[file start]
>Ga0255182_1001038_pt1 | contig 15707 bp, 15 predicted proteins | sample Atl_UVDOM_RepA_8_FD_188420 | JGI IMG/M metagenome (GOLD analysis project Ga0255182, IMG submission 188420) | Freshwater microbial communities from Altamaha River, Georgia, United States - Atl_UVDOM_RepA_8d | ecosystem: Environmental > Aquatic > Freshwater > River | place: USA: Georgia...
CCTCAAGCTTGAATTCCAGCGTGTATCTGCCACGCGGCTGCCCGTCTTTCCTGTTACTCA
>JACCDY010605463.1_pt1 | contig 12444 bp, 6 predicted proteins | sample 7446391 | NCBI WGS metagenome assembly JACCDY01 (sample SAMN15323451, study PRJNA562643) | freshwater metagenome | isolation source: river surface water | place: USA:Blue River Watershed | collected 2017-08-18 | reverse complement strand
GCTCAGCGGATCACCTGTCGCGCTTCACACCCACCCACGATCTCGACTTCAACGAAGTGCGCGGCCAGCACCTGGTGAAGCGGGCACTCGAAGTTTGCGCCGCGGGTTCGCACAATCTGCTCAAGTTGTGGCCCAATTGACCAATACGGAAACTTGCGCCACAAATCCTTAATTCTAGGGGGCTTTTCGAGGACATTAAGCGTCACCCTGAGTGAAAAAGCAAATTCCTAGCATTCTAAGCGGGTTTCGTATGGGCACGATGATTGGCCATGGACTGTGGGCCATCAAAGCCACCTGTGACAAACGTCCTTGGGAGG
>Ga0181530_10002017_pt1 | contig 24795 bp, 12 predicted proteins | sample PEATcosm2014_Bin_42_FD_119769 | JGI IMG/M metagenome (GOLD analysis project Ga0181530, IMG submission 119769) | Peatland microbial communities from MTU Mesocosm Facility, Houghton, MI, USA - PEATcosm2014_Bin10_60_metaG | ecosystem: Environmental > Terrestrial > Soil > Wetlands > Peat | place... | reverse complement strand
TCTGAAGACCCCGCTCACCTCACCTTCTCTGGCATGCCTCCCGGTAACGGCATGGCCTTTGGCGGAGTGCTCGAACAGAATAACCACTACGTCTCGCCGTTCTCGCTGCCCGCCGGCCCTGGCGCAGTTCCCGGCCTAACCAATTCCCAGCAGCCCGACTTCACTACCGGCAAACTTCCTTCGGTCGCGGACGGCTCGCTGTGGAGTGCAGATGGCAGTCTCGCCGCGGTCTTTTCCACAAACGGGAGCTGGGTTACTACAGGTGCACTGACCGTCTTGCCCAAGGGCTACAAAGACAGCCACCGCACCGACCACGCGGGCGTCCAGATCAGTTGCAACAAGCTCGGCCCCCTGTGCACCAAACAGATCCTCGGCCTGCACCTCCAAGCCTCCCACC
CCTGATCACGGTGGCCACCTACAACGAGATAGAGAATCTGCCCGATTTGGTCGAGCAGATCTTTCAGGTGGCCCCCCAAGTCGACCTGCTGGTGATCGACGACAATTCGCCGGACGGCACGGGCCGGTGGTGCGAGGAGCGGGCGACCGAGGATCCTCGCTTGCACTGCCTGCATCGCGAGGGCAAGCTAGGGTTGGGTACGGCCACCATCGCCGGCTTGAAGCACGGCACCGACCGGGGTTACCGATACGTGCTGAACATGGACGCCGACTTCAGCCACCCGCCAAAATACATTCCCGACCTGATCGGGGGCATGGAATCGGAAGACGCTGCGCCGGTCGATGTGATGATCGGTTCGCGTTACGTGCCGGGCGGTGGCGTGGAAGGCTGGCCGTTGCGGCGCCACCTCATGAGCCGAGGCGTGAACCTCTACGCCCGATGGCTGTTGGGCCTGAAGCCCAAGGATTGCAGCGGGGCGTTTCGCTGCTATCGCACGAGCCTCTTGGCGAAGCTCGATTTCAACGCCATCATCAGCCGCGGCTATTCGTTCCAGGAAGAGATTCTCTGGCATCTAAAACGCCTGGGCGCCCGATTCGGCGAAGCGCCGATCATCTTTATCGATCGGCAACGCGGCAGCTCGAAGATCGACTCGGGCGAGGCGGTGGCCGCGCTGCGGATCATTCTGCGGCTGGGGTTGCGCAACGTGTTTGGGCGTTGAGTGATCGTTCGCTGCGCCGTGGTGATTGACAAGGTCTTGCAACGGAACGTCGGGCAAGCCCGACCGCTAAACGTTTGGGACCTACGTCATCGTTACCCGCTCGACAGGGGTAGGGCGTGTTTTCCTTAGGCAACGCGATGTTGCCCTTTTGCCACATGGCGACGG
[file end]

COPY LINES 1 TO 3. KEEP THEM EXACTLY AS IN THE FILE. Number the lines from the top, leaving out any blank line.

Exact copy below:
>Ga0255182_1001038_pt1 | contig 15707 bp, 15 predicted proteins | sample Atl_UVDOM_RepA_8_FD_188420 | JGI IMG/M metagenome (GOLD analysis project Ga0255182, IMG submission 188420) | Freshwater microbial communities from Altamaha River, Georgia, United States - Atl_UVDOM_RepA_8d | ecosystem: Environmental > Aquatic > Freshwater > River | place: USA: Georgia...
CCTCAAGCTTGAATTCCAGCGTGTATCTGCCACGCGGCTGCCCGTCTTTCCTGTTACTCA
>JACCDY010605463.1_pt1 | contig 12444 bp, 6 predicted proteins | sample 7446391 | NCBI WGS metagenome assembly JACCDY01 (sample SAMN15323451, study PRJNA562643) | freshwater metagenome | isolation source: river surface water | place: USA:Blue River Watershed | collected 2017-08-18 | reverse complement strand